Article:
The Nature of Belief
Kenneth J. Morgan
A pagan jailor once asked the Apostle Paul and his companion Silas, “Sirs, what must I do to be saved?” To this simple question they gave just as simple an answer: “Believe on the Lord Jesus Christ, and you will be saved” (Acts 16:30-31). However, there are many people today who profess to believe in Jesus Christ but are not saved. The reason is not necessarily that they do not in fact believe what they claim to believe, but rather that there is a distinction between mental assent to certain historical facts about Jesus and a belief in Him which saves. The explanation of this distinction begins with a review of the historical facts involved.
The most basic fact of Christianity is the existence of God. “He who comes to God must believe that He is” (Hebrews 11:6). The second great fact is that Jesus is the Son of God. The angel said to Mary, “The Holy Ghost will come upon you, and the power of the Highest will overshadow you; therefore, also, that Holy One who is to be born will be called the Son of God” (Luke 1:35). The third key fact of Christianity is that Jesus, the Son of God, came down from Heaven for the salvation of mankind. “I did not come to judge the world but to save the world” (John 12:47).
Now suppose someone, perhaps even the reader, believes these facts. He believes in God; he believes that Jesus is the Son of God and that He came down from Heaven for the salvation of the world. Is such an individual saved? That is, will he go to heaven?
It is possible to affirm these basic tenets of Christianity and still not be saved. Mere mental assent to the historical facts, though it be honest, is quite distinct from belief which produces salvation. There are at least five aspects to a saving belief in Jesus.
- The historical facts of Christianity must be individualized. It is not enough to believe that Jesus came to save mankind. The one who is about to “believe on the Lord Jesus Christ” must believe that Jesus came to save him personally. Paul believed that when he said, “Christ Jesus came into the world to save sinners, of whom I am chief” (1 Timothy 1:15). That the mission of Jesus included explicitly the salvation of the specific individual must be a vital and highly relevant part of that individual’s belief in Him.
- The individual must realize his condition before God. Each person must experience something of what Isaiah felt when he was in the presence of the absolutely holy God. An angel had just cried, “Holy, holy, holy is the LORD of hosts; the whole earth is full of His glory!” Isaiah’s reaction follows: “Woe is me, for I am undone! Because I am a man of unclean lips, and I dwell in the midst of a people of unclean lips; for my eyes have seen the King, the LORD of hosts” (Isaiah 6:3-5). A person may be living as morally as he can or as morally as the proverbial “next guy.” He may think, in fact, that he has never done anything actually sinful. However, the Apostle Paul states the fact clearly: “All have sinned and fall short of the glory of God” (Romans 3:23).
- The individual must realize what he personally deserves. God declared, “The soul who sins shall die” (Ezekiel 18:20), and Paul adds his word: “The wages of sin is death” (Romans 6:23). Each person who exercises saving belief in Jesus must realize that he has offended a holy God and deserves only judgment.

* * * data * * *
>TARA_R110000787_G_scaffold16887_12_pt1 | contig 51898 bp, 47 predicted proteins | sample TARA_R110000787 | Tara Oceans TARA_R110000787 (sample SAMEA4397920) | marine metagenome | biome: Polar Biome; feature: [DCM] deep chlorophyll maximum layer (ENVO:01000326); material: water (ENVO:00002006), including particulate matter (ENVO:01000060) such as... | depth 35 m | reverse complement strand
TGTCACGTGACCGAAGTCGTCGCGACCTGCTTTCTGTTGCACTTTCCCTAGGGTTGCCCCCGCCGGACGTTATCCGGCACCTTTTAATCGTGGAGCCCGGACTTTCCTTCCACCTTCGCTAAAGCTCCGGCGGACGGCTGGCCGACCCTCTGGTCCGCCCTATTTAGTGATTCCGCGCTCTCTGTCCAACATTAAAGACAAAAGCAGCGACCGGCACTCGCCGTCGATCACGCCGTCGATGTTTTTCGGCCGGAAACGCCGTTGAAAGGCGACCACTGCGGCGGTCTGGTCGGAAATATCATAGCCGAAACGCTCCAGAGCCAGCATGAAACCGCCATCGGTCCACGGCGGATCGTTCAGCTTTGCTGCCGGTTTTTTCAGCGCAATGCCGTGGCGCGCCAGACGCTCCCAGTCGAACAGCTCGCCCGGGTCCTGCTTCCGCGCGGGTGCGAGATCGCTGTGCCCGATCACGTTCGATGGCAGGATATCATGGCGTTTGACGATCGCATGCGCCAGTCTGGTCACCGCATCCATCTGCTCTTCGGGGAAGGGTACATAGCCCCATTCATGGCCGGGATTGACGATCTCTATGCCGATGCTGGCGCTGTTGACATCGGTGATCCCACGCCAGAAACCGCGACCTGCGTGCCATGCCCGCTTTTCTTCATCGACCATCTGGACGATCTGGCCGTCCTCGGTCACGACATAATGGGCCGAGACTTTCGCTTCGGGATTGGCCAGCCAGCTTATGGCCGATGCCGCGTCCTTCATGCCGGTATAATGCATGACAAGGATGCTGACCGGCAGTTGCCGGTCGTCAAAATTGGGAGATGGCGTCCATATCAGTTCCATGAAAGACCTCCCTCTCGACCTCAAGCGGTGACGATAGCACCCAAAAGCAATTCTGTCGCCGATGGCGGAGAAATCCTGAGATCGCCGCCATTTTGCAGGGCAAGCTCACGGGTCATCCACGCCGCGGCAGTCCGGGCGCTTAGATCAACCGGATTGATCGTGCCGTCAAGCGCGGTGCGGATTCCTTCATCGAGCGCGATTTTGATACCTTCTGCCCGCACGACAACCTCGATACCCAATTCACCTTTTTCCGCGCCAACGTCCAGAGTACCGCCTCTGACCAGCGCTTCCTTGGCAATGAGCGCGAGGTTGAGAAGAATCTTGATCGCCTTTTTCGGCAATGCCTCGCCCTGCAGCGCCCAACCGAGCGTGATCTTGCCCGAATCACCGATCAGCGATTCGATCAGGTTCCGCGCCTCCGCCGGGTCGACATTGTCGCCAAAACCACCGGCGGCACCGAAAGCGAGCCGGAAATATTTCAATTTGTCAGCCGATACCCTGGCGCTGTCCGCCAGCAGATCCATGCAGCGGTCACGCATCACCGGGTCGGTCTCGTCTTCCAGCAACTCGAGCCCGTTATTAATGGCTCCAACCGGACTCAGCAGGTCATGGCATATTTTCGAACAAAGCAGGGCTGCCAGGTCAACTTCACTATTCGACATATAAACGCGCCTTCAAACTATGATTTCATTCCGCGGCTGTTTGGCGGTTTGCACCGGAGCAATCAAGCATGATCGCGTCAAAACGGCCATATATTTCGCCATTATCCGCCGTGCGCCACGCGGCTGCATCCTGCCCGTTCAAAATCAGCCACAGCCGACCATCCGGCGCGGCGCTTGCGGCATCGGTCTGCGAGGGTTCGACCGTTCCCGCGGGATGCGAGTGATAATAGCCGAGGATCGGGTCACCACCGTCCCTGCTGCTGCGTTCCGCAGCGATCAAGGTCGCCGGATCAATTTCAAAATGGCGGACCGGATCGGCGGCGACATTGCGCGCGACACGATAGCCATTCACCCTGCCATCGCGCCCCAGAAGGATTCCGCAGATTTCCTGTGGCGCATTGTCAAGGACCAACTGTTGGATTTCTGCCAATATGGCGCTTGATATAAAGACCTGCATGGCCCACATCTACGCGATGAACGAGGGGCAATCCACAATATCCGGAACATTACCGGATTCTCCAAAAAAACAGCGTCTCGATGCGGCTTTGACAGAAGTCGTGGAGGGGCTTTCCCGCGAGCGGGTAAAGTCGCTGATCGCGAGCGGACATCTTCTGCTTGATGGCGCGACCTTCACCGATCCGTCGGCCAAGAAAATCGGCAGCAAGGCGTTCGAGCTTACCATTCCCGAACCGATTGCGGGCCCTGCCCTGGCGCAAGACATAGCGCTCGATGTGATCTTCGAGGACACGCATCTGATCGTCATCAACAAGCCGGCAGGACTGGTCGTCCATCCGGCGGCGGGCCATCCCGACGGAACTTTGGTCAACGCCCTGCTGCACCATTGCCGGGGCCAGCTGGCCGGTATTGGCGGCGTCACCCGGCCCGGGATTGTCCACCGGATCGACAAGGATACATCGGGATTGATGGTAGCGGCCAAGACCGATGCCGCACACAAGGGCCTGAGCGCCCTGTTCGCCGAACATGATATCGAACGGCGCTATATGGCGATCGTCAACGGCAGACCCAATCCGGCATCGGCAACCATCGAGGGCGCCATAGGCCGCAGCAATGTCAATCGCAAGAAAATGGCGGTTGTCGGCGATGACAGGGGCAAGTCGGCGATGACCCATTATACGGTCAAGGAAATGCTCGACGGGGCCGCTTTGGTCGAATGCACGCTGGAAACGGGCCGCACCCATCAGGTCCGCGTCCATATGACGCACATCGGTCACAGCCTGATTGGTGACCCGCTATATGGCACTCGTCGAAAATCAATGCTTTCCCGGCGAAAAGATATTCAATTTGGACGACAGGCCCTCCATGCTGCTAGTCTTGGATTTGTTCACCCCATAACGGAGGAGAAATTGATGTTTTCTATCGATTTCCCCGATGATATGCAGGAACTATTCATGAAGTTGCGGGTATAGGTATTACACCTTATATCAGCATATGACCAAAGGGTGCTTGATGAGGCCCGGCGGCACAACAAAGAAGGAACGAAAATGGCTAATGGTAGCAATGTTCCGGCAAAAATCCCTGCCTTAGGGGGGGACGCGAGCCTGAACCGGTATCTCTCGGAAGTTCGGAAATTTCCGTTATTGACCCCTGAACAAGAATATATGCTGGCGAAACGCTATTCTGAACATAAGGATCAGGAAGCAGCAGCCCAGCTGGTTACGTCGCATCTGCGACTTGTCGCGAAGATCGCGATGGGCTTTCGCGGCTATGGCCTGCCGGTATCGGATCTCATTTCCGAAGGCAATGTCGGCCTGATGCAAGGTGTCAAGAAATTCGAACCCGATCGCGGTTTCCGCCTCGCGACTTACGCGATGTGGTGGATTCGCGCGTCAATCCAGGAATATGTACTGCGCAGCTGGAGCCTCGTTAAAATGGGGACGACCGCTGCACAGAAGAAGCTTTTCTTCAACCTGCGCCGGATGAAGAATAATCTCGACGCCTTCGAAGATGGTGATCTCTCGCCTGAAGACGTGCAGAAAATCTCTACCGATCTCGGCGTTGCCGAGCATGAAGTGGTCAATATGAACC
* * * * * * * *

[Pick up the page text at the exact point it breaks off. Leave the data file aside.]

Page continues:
- The individual must realize that it is the death of Jesus and the shedding of His blood on the cross which procures the forgiveness of sins and, therefore, salvation. Read some of the statements of Holy Scripture: “Christ died for our sins” (1 Corinthians 15:3). “In Him [Christ] we have redemption through his blood, the forgiveness of sins, according to the riches of His grace” (Ephesians 1:7). “Who Himself [Christ] bore our sins in his own body on the tree (1 Pet. 2:24). Christ “bore our sins” on the cross in the sense that He was, then and there, paying the penalty for the individual’s sin as his substitute. “For He made Him who knew no sin to be sin for us, that we might become the righteousness of God in Him” (2 Corinthians 5:21). Concerning this aspect of belief, the distinction from mere assent to a historical fact is most poignant. Every nominal Christian believes that Jesus came to earth to die for sins. The belief which saves is a positive belief in the substitutionary death of Christ. It is a belief that creates the very real and satisfying assurance that one is saved because Christ by dying and shedding His blood paid the price for one’s own personal and specific sins.
- “Believe on the Lord Jesus Christ, and you will be saved” As in the case of that pagan jailor in Acts 16:30-31, a belief in Christ that saves is an act, a decision of the will. No one is born a believer. It is not a process. It is not living a moral life according to Christian principles. It is not trusting in external acts like the ordinances or sacraments of the church. Now someone raised in a Christian home may not remember when as a child such a decision was made or when he placed his trust in Christ for the forgiveness of his sins. But there was such a point, even if God alone knows it. For an adult who has never made such a commitment and who is concerned about going to heaven when he dies, he must make a definite and conscious decision and ask God to forgive him of his sins and to entrust his life and eternal destiny to Jesus and what Jesus did for him at Calvary. From that moment on, he is saved.
“Believe on the Lord Jesus Christ, and you will be saved.” May today be the day for this saving experience in the life of any reader who has not trusted in Jesus Christ as his personal Savior.